10,000 Seafloor Clicks

10,000 Seafloor Clicks

13235224_1490935110932569_1854608173923259447_oIt’s a long drive from Monterey Bay to San Diego, punctuated by towering seacliffs and emptiness. It’s the kind of drive were you find yourself pulling over every five minutes, where the landscape looks sculpted by god. Big Sur. Kerouac’s coast. Every photo looks magnificent, but none are able to capture the spirit of the place.

I spent the morning at the Monterey Bay Aquarium, where you can pet a stingray, watch bluefin tuna and hammerhead sharks grow frantic around shimmering clouds of sardines, see hoards of jellyfish from inches away and marvel at octopus species so different one looks like graffiti and another like camouflage. It took hours to wander through the exhibits, past giant bass and sharks and sea anemones.

One small crustacean I barely took notice of was a shrimp. He was a few inches long, with a pair of lobster-like claws, one substantially bigger than the other. His name? The snapping shrimp. I definitely saw one stowed underwater and behind glass, but I barely took notice. It was just another weird little ocean creature, nothing as majestic as the large pelagic predators or as striking as the brightly colored fish. It was just a shrimp.

13235634_1490935080932572_338291320125641097_oThen I started driving. I skirted my way out of Monterey, past Carmel and onto the Pacific Coast Highway. Hours clocked past. The landscape grew into lofty hills above an azure sea. First cell phone coverage faded, then the radio stations. “Next gas 62 miles,” the sign said.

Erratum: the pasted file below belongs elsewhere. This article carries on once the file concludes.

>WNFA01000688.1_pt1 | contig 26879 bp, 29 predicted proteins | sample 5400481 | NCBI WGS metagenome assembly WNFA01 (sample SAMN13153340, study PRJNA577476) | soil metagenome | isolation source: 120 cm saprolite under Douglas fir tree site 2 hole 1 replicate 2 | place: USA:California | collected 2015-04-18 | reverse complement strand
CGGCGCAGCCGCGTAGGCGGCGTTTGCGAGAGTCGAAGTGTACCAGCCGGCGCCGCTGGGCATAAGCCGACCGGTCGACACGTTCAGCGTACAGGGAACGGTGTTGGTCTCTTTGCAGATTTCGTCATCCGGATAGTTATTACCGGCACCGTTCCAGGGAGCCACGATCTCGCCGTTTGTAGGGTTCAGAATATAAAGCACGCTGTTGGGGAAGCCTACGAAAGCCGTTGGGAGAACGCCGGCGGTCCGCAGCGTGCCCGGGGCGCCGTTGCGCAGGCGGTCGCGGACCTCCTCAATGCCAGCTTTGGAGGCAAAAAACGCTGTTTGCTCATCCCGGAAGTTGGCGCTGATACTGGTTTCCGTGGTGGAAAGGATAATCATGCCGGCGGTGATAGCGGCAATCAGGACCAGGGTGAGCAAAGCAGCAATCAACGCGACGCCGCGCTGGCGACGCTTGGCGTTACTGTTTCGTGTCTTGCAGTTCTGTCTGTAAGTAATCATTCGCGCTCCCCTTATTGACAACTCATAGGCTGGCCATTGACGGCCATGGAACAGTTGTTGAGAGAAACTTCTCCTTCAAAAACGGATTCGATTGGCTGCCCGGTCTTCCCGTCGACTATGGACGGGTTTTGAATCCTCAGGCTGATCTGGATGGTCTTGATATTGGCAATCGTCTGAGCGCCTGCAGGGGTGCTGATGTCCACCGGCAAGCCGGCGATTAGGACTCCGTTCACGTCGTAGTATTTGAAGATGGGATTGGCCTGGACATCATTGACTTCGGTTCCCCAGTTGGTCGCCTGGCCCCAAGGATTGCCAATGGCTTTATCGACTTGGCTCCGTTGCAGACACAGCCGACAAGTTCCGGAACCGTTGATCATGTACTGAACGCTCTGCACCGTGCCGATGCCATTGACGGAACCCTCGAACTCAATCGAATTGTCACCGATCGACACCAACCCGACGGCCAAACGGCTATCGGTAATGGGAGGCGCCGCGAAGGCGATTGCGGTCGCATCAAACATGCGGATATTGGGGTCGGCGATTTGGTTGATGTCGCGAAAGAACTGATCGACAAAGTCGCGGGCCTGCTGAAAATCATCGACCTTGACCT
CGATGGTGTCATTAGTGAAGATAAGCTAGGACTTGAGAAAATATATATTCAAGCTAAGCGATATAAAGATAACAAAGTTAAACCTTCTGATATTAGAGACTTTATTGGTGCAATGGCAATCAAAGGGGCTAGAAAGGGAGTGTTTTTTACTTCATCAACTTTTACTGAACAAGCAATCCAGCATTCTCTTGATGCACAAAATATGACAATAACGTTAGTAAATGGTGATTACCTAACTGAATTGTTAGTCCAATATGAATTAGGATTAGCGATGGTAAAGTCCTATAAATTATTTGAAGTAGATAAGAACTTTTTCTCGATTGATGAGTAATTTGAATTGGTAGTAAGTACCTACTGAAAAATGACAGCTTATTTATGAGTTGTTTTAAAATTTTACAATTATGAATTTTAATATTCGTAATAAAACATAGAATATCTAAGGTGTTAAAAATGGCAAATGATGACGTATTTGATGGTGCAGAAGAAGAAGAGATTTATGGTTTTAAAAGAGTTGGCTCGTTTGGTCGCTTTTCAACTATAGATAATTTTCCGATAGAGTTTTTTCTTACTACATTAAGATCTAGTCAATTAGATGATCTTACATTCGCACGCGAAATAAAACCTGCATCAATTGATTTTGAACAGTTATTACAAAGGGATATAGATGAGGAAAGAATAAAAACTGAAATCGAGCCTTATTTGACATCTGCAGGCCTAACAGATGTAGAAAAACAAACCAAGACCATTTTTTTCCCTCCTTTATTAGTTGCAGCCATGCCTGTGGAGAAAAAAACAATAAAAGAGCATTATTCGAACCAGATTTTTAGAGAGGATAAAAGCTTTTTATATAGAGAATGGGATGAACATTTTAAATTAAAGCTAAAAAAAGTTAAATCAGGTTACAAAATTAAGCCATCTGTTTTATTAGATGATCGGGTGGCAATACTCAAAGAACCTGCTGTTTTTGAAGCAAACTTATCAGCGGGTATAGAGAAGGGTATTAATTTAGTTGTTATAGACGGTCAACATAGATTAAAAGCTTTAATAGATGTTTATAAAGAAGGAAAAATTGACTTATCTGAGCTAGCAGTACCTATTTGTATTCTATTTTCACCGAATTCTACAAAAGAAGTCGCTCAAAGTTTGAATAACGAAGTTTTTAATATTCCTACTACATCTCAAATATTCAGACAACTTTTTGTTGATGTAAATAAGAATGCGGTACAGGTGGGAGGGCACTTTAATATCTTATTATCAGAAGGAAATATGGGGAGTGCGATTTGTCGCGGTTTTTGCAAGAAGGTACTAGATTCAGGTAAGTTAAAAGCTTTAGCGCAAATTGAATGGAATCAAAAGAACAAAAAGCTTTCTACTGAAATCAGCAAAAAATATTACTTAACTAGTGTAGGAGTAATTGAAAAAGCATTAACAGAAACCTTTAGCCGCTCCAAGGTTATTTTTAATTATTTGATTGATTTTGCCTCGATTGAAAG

But I come prepared for such terrain: I plugged my iPhone into the auxiliary jack and scrolled through my podcasts. Suddenly one of my favorites caught my eye—Radiolab.

The episode was called “Bigger than Bacon,” and it was about this strange sound emanating out of the ocean: a crackling, like the popping of bubblewrap. What was the culprit? Snapping shrimp!

But more amazing is the power of that sound, as well as the phenomena that accompany it. The snapping is masked by water, muffled, but in reality each snap is roughly 220 decibels, or about as loud as a jet engine. The claw closes at 60 miles an hour, but it occurs in a space so small something amazing happens: at the base of the ocean where no air sits, the snapping shrimp’s claw closes so quickly it forces away all the water, literally vaporizing it, creating a vacuum, an air bubble. Suddenly a void exists where previously there was none, a brief spot of emptiness created by a couple-inch-long organism.

And when the water rushes to fill that space it does it with a vengeance. Molecules slam into one another at such a pace that the space that was once a bubble heats up to 5,000 degrees, the temperature of the surface of the sun. On the seafloor. In the claws of a shrimp.

Seriously. This is no joke. This is real. Scientists even captured it on video:

 

But here’s the best part: as I listened I drove. And I drove. I drove past the pristine shores of central California, past Santa Barbara and Ventura and the megapolis of Los Angeles, to San Diego, to friends and surf and southern California beaches. I spent a week there, surfing, eating tacos and diving; swimming through Pacific waters in a mask, fins and snorkel, chasing sea lions and Garibaldi fish and leopard sharks.